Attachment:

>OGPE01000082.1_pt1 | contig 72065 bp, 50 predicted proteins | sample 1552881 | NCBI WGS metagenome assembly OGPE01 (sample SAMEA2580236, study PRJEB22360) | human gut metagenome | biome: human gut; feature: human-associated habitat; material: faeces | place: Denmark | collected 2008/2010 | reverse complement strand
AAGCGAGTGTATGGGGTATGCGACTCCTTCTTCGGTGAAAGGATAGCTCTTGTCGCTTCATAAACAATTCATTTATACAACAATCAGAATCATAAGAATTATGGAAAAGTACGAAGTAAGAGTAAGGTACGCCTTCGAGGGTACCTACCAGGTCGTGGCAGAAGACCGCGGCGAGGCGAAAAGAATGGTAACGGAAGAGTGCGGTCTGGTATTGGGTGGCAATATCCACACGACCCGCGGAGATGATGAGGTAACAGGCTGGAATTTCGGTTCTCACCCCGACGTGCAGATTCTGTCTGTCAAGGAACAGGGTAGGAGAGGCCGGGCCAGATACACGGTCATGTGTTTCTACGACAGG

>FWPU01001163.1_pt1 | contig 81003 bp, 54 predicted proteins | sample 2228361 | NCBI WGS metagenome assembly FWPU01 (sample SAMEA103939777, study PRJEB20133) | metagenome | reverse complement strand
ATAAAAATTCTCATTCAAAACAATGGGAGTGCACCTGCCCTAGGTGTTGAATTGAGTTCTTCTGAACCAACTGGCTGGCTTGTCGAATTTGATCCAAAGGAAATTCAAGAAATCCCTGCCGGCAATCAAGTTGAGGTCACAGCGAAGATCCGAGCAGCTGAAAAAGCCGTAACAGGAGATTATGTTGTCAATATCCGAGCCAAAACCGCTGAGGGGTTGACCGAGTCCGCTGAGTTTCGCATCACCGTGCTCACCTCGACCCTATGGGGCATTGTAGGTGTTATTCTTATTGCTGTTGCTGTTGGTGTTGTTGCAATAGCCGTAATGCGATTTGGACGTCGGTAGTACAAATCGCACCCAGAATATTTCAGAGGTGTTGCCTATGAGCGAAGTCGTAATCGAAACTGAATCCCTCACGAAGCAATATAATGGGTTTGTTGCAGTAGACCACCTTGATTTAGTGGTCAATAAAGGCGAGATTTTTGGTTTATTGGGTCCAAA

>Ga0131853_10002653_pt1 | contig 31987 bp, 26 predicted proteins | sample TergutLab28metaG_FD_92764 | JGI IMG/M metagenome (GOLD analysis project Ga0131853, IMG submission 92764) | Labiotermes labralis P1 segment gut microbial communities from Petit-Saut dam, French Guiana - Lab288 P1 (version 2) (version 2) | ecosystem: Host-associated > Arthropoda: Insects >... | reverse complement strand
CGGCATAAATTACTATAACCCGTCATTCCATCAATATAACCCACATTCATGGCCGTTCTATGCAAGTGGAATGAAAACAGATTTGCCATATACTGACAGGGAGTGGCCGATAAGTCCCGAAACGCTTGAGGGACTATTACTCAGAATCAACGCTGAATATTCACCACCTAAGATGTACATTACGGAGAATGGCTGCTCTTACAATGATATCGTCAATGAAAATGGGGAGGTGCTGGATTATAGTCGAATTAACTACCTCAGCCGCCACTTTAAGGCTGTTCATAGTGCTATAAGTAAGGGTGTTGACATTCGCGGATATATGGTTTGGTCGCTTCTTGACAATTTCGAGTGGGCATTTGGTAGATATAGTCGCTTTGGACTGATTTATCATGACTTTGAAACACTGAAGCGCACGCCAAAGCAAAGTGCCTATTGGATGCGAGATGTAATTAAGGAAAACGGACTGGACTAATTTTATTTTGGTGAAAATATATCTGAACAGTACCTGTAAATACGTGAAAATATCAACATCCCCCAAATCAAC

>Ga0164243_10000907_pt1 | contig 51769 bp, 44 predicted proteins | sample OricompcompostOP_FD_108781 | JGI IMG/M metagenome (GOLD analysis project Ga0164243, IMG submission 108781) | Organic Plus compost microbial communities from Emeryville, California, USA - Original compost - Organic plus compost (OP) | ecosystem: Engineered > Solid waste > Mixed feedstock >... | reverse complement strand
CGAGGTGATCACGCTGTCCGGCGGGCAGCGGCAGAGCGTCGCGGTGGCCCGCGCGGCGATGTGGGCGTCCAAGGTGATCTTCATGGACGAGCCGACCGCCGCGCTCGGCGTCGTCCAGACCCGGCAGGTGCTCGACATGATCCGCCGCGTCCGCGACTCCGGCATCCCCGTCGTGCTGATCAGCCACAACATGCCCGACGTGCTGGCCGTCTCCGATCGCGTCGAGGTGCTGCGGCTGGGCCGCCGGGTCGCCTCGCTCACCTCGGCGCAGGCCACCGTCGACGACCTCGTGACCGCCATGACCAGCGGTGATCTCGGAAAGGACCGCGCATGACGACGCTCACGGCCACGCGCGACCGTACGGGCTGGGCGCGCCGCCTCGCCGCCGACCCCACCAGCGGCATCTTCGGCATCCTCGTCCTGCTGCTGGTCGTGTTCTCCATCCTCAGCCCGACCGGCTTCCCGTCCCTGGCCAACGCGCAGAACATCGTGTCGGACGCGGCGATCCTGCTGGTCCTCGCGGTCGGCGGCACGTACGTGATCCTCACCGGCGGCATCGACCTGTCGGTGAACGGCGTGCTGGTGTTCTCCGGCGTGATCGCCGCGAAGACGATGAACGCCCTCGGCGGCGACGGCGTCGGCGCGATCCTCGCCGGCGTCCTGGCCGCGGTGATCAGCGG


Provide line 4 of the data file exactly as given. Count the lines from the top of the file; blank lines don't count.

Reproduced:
ATAAAAATTCTCATTCAAAACAATGGGAGTGCACCTGCCCTAGGTGTTGAATTGAGTTCTTCTGAACCAACTGGCTGGCTTGTCGAATTTGATCCAAAGGAAATTCAAGAAATCCCTGCCGGCAATCAAGTTGAGGTCACAGCGAAGATCCGAGCAGCTGAAAAAGCCGTAACAGGAGATTATGTTGTCAATATCCGAGCCAAAACCGCTGAGGGGTTGACCGAGTCCGCTGAGTTTCGCATCACCGTGCTCACCTCGACCCTATGGGGCATTGTAGGTGTTATTCTTATTGCTGTTGCTGTTGGTGTTGTTGCAATAGCCGTAATGCGATTTGGACGTCGGTAGTACAAATCGCACCCAGAATATTTCAGAGGTGTTGCCTATGAGCGAAGTCGTAATCGAAACTGAATCCCTCACGAAGCAATATAATGGGTTTGTTGCAGTAGACCACCTTGATTTAGTGGTCAATAAAGGCGAGATTTTTGGTTTATTGGGTCCAAA